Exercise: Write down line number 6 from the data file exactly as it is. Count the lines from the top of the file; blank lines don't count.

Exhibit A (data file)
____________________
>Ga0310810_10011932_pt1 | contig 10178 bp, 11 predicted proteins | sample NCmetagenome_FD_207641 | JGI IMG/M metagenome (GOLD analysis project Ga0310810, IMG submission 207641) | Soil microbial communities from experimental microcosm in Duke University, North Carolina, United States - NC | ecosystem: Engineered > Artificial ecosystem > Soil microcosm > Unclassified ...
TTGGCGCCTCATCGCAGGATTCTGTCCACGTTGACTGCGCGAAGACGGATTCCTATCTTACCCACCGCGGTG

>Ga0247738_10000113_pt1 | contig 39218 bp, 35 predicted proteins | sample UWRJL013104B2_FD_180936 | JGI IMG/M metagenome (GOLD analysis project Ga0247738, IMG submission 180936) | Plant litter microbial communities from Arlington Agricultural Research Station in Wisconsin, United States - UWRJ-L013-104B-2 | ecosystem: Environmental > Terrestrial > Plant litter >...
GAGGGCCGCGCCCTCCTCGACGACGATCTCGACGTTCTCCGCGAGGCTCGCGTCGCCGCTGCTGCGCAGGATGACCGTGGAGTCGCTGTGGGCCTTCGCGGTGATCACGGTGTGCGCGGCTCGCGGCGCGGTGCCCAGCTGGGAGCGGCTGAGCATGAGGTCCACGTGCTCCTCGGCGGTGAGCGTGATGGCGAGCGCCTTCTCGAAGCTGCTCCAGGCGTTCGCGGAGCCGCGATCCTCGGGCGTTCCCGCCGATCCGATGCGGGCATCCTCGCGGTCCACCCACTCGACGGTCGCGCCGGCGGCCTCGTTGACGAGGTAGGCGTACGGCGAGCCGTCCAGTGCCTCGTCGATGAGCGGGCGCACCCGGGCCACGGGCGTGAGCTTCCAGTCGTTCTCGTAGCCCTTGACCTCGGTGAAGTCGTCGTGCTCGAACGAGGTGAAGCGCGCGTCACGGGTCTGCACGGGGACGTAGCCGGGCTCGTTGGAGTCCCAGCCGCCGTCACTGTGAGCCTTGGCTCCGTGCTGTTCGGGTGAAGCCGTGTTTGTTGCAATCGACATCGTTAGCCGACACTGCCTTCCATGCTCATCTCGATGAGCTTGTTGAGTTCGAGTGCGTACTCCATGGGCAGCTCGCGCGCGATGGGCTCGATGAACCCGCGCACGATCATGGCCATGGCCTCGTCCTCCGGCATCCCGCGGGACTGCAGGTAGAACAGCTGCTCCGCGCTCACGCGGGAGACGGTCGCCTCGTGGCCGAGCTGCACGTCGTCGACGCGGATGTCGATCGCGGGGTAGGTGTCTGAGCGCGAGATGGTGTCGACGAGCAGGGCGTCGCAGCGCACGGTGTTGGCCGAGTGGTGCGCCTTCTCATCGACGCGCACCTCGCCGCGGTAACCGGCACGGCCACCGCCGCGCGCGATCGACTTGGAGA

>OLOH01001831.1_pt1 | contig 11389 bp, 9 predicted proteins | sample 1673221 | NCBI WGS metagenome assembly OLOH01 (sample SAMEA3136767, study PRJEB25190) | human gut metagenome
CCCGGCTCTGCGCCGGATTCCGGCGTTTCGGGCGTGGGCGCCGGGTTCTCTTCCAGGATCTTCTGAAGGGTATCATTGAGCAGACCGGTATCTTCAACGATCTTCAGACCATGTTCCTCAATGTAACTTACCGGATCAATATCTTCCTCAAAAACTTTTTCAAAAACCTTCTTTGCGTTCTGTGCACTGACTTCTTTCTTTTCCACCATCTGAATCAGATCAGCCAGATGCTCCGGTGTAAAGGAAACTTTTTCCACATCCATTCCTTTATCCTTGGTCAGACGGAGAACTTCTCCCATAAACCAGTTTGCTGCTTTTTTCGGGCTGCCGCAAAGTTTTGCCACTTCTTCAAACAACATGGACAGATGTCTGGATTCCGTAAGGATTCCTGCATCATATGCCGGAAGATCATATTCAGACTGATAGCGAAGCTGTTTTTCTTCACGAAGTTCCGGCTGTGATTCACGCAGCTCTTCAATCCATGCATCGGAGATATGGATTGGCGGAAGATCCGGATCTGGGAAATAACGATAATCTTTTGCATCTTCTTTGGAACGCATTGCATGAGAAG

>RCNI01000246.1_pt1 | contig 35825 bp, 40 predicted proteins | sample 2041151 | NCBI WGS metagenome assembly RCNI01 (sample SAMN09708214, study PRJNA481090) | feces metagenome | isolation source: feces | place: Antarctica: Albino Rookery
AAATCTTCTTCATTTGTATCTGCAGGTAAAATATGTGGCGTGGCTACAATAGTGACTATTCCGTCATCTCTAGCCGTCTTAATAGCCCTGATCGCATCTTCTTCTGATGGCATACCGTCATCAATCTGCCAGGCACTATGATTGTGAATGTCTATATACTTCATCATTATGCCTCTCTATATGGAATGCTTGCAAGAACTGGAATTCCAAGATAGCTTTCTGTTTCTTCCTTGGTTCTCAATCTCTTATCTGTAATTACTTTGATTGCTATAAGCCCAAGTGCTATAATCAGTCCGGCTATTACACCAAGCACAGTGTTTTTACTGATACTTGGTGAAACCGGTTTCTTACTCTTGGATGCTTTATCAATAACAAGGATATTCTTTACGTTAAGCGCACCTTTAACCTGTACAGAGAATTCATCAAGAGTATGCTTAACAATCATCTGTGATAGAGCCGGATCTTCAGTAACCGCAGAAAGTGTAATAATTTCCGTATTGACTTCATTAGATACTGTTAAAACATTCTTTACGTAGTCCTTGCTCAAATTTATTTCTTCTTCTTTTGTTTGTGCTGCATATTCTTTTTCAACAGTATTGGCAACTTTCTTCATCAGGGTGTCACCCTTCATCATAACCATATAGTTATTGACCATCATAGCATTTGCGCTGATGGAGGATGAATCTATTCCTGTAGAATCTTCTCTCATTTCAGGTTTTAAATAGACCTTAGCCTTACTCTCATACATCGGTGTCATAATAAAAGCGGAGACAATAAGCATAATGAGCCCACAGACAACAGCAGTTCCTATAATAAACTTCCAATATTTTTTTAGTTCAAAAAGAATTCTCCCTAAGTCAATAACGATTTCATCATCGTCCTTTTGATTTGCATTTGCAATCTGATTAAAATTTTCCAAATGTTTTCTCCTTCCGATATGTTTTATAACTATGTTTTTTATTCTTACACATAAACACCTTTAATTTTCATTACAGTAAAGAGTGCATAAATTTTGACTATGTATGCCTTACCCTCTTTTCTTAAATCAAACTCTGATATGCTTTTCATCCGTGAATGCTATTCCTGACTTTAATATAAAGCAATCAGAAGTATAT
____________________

CCCGGCTCTGCGCCGGATTCCGGCGTTTCGGGCGTGGGCGCCGGGTTCTCTTCCAGGATCTTCTGAAGGGTATCATTGAGCAGACCGGTATCTTCAACGATCTTCAGACCATGTTCCTCAATGTAACTTACCGGATCAATATCTTCCTCAAAAACTTTTTCAAAAACCTTCTTTGCGTTCTGTGCACTGACTTCTTTCTTTTCCACCATCTGAATCAGATCAGCCAGATGCTCCGGTGTAAAGGAAACTTTTTCCACATCCATTCCTTTATCCTTGGTCAGACGGAGAACTTCTCCCATAAACCAGTTTGCTGCTTTTTTCGGGCTGCCGCAAAGTTTTGCCACTTCTTCAAACAACATGGACAGATGTCTGGATTCCGTAAGGATTCCTGCATCATATGCCGGAAGATCATATTCAGACTGATAGCGAAGCTGTTTTTCTTCACGAAGTTCCGGCTGTGATTCACGCAGCTCTTCAATCCATGCATCGGAGATATGGATTGGCGGAAGATCCGGATCTGGGAAATAACGATAATCTTTTGCATCTTCTTTGGAACGCATTGCATGAGAAG